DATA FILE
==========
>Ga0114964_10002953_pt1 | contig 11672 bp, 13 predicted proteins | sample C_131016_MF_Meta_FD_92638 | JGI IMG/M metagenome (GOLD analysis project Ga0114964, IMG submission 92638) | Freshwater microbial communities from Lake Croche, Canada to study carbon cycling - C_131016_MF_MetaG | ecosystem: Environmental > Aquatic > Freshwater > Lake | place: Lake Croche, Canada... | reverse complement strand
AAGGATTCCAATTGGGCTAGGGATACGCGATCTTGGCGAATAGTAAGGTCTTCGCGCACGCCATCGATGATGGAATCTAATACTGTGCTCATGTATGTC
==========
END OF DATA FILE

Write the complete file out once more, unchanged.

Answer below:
>Ga0114964_10002953_pt1 | contig 11672 bp, 13 predicted proteins | sample C_131016_MF_Meta_FD_92638 | JGI IMG/M metagenome (GOLD analysis project Ga0114964, IMG submission 92638) | Freshwater microbial communities from Lake Croche, Canada to study carbon cycling - C_131016_MF_MetaG | ecosystem: Environmental > Aquatic > Freshwater > Lake | place: Lake Croche, Canada... | reverse complement strand
AAGGATTCCAATTGGGCTAGGGATACGCGATCTTGGCGAATAGTAAGGTCTTCGCGCACGCCATCGATGATGGAATCTAATACTGTGCTCATGTATGTC